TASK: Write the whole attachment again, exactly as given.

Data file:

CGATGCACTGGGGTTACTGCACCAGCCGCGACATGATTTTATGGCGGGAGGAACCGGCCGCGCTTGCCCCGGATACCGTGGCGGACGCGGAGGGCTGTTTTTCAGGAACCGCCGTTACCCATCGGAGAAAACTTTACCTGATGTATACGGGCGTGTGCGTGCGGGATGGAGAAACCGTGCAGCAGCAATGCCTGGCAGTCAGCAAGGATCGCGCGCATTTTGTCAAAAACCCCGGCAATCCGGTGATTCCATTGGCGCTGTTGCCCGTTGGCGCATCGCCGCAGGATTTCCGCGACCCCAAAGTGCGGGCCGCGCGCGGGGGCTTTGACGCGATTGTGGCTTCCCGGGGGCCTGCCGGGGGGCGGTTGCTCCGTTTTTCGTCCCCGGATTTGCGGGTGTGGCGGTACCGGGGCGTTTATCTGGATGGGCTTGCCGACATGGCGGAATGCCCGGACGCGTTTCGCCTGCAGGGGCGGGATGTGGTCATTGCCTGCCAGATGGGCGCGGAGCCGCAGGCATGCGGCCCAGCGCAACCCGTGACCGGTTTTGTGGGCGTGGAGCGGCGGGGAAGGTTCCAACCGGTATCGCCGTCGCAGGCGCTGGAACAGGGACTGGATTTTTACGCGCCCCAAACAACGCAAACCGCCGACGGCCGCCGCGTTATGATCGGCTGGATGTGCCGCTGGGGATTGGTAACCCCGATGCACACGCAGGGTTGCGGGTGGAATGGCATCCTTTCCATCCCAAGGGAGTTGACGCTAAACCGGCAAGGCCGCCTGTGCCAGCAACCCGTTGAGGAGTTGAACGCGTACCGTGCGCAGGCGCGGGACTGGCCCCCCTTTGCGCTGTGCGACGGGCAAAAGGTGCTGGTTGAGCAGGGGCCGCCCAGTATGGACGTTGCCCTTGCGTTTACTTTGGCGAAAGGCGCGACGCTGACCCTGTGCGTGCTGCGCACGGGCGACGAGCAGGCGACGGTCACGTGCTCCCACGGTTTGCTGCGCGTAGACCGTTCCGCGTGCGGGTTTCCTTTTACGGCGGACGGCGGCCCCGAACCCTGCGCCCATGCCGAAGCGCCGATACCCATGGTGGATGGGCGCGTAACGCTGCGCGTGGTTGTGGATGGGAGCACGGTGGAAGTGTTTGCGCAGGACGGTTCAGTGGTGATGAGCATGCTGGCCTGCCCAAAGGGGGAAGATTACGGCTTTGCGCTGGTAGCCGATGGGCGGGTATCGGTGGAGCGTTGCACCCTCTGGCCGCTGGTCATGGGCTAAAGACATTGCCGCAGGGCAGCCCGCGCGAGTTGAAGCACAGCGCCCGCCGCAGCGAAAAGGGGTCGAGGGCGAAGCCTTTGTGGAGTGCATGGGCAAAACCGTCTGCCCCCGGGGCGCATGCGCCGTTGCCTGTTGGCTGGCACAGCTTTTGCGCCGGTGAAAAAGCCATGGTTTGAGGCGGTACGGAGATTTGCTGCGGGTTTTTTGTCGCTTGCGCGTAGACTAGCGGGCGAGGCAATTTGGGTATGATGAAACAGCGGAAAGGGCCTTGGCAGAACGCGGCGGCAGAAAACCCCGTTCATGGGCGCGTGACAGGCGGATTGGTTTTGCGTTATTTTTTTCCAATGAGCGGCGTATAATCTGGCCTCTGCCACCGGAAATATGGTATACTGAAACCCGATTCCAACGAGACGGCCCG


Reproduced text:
CGATGCACTGGGGTTACTGCACCAGCCGCGACATGATTTTATGGCGGGAGGAACCGGCCGCGCTTGCCCCGGATACCGTGGCGGACGCGGAGGGCTGTTTTTCAGGAACCGCCGTTACCCATCGGAGAAAACTTTACCTGATGTATACGGGCGTGTGCGTGCGGGATGGAGAAACCGTGCAGCAGCAATGCCTGGCAGTCAGCAAGGATCGCGCGCATTTTGTCAAAAACCCCGGCAATCCGGTGATTCCATTGGCGCTGTTGCCCGTTGGCGCATCGCCGCAGGATTTCCGCGACCCCAAAGTGCGGGCCGCGCGCGGGGGCTTTGACGCGATTGTGGCTTCCCGGGGGCCTGCCGGGGGGCGGTTGCTCCGTTTTTCGTCCCCGGATTTGCGGGTGTGGCGGTACCGGGGCGTTTATCTGGATGGGCTTGCCGACATGGCGGAATGCCCGGACGCGTTTCGCCTGCAGGGGCGGGATGTGGTCATTGCCTGCCAGATGGGCGCGGAGCCGCAGGCATGCGGCCCAGCGCAACCCGTGACCGGTTTTGTGGGCGTGGAGCGGCGGGGAAGGTTCCAACCGGTATCGCCGTCGCAGGCGCTGGAACAGGGACTGGATTTTTACGCGCCCCAAACAACGCAAACCGCCGACGGCCGCCGCGTTATGATCGGCTGGATGTGCCGCTGGGGATTGGTAACCCCGATGCACACGCAGGGTTGCGGGTGGAATGGCATCCTTTCCATCCCAAGGGAGTTGACGCTAAACCGGCAAGGCCGCCTGTGCCAGCAACCCGTTGAGGAGTTGAACGCGTACCGTGCGCAGGCGCGGGACTGGCCCCCCTTTGCGCTGTGCGACGGGCAAAAGGTGCTGGTTGAGCAGGGGCCGCCCAGTATGGACGTTGCCCTTGCGTTTACTTTGGCGAAAGGCGCGACGCTGACCCTGTGCGTGCTGCGCACGGGCGACGAGCAGGCGACGGTCACGTGCTCCCACGGTTTGCTGCGCGTAGACCGTTCCGCGTGCGGGTTTCCTTTTACGGCGGACGGCGGCCCCGAACCCTGCGCCCATGCCGAAGCGCCGATACCCATGGTGGATGGGCGCGTAACGCTGCGCGTGGTTGTGGATGGGAGCACGGTGGAAGTGTTTGCGCAGGACGGTTCAGTGGTGATGAGCATGCTGGCCTGCCCAAAGGGGGAAGATTACGGCTTTGCGCTGGTAGCCGATGGGCGGGTATCGGTGGAGCGTTGCACCCTCTGGCCGCTGGTCATGGGCTAAAGACATTGCCGCAGGGCAGCCCGCGCGAGTTGAAGCACAGCGCCCGCCGCAGCGAAAAGGGGTCGAGGGCGAAGCCTTTGTGGAGTGCATGGGCAAAACCGTCTGCCCCCGGGGCGCATGCGCCGTTGCCTGTTGGCTGGCACAGCTTTTGCGCCGGTGAAAAAGCCATGGTTTGAGGCGGTACGGAGATTTGCTGCGGGTTTTTTGTCGCTTGCGCGTAGACTAGCGGGCGAGGCAATTTGGGTATGATGAAACAGCGGAAAGGGCCTTGGCAGAACGCGGCGGCAGAAAACCCCGTTCATGGGCGCGTGACAGGCGGATTGGTTTTGCGTTATTTTTTTCCAATGAGCGGCGTATAATCTGGCCTCTGCCACCGGAAATATGGTATACTGAAACCCGATTCCAACGAGACGGCCCG